In this article

[This is a sponsored article with BigPay.]

Last year, with the rise of its user adoption, BigPay like other digital financial institutions and traditional players alike had their share of issues on scams. 

BigPay has been working on multiple fronts for some time now to combat scams . In that time, the team has had to use multiple strategies to keep its users safe and they’ve shared over some lessons they’ve picked up since. 

To begin with, there has never been any data leak or breach of any of BigPay customer data at any point in time. 

Lesson 1: Scams often sound too good to be true 

Most of the time, the scammers pose as BigPay employees, and use WhatsApp messages or calls to try to extract private login information from users, including One Time Password (OTP) numbers.

The early wave of BigPay scams often came with a promise of cashbacks or rewards, often in the thousands of Ringgit. 

Another common tactic was to talk to users regarding upgrading their card, with the promise of new features, or just a fancy new colour of the card. 

Scammers also prey on common fears, such as telling users that their accounts were compromised, and that steps needed to be taken to secure the account. 

As users, we just need to remember: If it sounds too good to be true, it probably is. 

Don’t cave in to pressuring tactics, and it’s good to approach everything with a little bit of healthy skepticism and apply critical thinking.

On top of tightening security measures, BigPay embarked on a large-scale education of its customers. Besides a “I will not share my OTP” message and agreement that would pop up in-app, there were multiple articles published on their site and social media, and by external media, all with the purpose of reaching the consumer base to give them the facts and details. 

A popup most BigPay users would have seen in their apps

The BigPay team have also tried out more creative ways to get their message across which are shared mostly on their social media, such as using popular pop culture references like Pokémon.

And if you’re a BigPay user, any official communications regarding any suspicious activity on your account will only be done via email from the official email address of info.my@bigpayme.com

Lesson 2: Always be one step ahead to fight scammers

When it comes to tackling a problem such as scammers looking to cheat their user base, the BigPay team realised very early that they had to take more immediate measures to address scam complaints as they were coming in.

One important step was to systematically initiate efforts to take down any website or social media page impersonating them.

This includes reporting to authorities the WhatsApp numbers used by scammers and training their machine learning system to flag and recognise scam behaviours.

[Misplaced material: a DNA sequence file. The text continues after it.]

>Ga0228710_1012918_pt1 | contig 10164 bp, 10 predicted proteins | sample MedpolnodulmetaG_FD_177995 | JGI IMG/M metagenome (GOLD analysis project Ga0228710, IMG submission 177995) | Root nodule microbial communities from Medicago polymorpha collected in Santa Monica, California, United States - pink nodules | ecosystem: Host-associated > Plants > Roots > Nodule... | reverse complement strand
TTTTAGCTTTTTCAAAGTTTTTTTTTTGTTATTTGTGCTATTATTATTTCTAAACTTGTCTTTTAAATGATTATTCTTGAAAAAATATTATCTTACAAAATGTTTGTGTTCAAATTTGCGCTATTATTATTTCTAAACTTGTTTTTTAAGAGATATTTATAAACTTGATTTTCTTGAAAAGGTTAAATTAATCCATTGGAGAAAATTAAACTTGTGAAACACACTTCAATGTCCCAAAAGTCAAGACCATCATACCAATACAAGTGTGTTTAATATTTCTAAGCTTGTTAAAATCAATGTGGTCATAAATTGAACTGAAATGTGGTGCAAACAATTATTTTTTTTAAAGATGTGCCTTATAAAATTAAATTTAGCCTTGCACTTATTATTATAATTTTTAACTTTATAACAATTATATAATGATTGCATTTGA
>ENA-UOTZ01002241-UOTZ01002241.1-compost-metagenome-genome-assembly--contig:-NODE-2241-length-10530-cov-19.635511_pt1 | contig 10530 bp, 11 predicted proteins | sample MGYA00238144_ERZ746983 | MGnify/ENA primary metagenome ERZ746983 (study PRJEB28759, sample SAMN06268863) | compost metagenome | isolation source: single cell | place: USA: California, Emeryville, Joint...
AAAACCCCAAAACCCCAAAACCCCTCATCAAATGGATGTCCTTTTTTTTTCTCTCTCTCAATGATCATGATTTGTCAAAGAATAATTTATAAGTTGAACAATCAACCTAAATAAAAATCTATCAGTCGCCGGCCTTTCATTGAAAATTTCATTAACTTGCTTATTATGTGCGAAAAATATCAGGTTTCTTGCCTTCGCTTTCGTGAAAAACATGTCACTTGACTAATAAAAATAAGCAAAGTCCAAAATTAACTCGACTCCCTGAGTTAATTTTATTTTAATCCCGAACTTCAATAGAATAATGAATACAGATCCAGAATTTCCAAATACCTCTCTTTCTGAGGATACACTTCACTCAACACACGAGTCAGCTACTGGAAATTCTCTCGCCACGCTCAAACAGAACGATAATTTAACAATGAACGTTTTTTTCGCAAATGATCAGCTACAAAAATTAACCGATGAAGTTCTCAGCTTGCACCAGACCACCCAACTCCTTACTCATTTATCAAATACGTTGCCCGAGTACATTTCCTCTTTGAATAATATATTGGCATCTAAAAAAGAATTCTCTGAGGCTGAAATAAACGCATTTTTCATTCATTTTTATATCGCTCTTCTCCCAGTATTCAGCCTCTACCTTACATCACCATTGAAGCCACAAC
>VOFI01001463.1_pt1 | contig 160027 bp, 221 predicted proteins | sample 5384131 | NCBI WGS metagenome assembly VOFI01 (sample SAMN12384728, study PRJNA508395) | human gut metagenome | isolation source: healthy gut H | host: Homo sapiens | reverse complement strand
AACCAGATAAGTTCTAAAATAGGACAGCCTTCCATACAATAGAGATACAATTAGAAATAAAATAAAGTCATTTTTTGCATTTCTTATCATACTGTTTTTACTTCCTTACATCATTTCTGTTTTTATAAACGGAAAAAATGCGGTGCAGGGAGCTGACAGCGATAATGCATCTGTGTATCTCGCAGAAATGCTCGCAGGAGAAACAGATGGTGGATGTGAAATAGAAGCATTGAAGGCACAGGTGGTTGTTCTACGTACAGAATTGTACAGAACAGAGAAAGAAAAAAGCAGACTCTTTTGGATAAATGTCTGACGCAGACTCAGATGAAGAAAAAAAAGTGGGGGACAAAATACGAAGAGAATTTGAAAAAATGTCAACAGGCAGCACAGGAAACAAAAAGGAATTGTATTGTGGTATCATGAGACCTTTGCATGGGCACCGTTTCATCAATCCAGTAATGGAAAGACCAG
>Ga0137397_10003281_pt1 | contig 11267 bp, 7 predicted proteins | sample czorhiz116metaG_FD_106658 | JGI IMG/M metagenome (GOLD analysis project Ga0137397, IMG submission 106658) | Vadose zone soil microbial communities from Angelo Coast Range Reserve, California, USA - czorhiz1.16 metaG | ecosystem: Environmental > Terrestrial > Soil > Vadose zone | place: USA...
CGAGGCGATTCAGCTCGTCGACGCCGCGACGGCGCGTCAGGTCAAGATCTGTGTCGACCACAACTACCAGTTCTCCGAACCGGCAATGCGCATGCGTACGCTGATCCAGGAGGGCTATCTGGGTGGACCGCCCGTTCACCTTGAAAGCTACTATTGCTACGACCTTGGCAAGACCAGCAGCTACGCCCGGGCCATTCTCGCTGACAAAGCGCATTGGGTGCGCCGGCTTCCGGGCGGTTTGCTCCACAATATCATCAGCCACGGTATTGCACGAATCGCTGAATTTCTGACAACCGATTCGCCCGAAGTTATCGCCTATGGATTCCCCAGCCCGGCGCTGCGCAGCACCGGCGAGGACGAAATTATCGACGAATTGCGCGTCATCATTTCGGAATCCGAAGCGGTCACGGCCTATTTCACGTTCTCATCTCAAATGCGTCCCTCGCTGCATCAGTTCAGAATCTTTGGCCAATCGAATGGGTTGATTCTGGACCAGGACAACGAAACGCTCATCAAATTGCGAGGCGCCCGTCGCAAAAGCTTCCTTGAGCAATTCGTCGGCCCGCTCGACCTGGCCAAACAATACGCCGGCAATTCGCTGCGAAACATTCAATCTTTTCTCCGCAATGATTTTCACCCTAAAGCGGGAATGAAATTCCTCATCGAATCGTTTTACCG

“Our algorithm is becoming better every day at catching scammers early, and we are systematically banning scammers’ BigPay accounts,” said the team in a piece published detailing their efforts

The team actively freezes accounts that they suspect have been compromised.

They’ve strengthened the password reset requirements by adding two-factor authentication, and are working on existing features to help protect any vulnerable users before anything happens.

Lesson 3: Utilise newer features to maximise security 

As of October 2021, BigPay has added newer security measures, with the leading one being login links. Login links are meant to ensure that only an app on a phone with your phone number registered to it will be able to access your BigPay account. To login, you now will receive an SMS with a code, instead of going with the traditional username and password route.

This form of passwordless authentication is often considered more secure when it takes user behaviour into account. Many of us are guilty of using the same password across multiple platforms, or we use really obvious and easy-to-guess passwords like “password”. Login links help eliminate this risk. 

BigPay also now offers virtual cards. These give users a safe option for one time online purchases. In the event that a virtual card’s details are compromised by third party vendors, you can simply delete it and create a new one (at the moment, BigPay allocates 1 a month to users).

These virtual cards have a few other non-security related advantages, which include keeping your physical and digital spendings separate. You can filter your transactions on your home screen and see the types of transactions done on each separate card.

When replacing your physical card, the virtual card lets you use your BigPay account for online purchases while waiting for the new one.

Other user feature upgrades recently rolled out include an increased wallet size to a maximum of RM20,000, with peer-to-peer transfer and withdrawal amounts capped at RM10,000 per day.


The efforts over the past year have shown fruit; BigPay told Vulcan Post that there has been a sharp decline in scam related cases and overall less scam complaints sent in by users.

With its current growth, BigPay has hit a milestone of 1,000,000 carded users as of December 2021.

Now holding a larger market, and with ambitions to become a full-fledged digital bank, BigPay will have to continue to reassure its users and provide a useful and secure platform that consumers would be happy to entrust their finances to. 

You can read more on BigPay’s efforts combating scams and how to stay safe here.

  • Download the BigPay app for iOS here or Google Play here.
  • Find out more about BigPay on their website or Facebook page.
  • You can read our past coverage on BigPay here.

Subscribe to our newsletter

Stay updated with Vulcan Post weekly curated news and updates.


Vulcan Post aims to be the knowledge hub of Singapore and Malaysia.

© 2021 GRVTY Media Pte. Ltd.
(UEN 201431998C.)

Vulcan Post aims to be the knowledge hub of Singapore and Malaysia.

© 2021 GRVTY Media Pte. Ltd.
(UEN 201431998C.)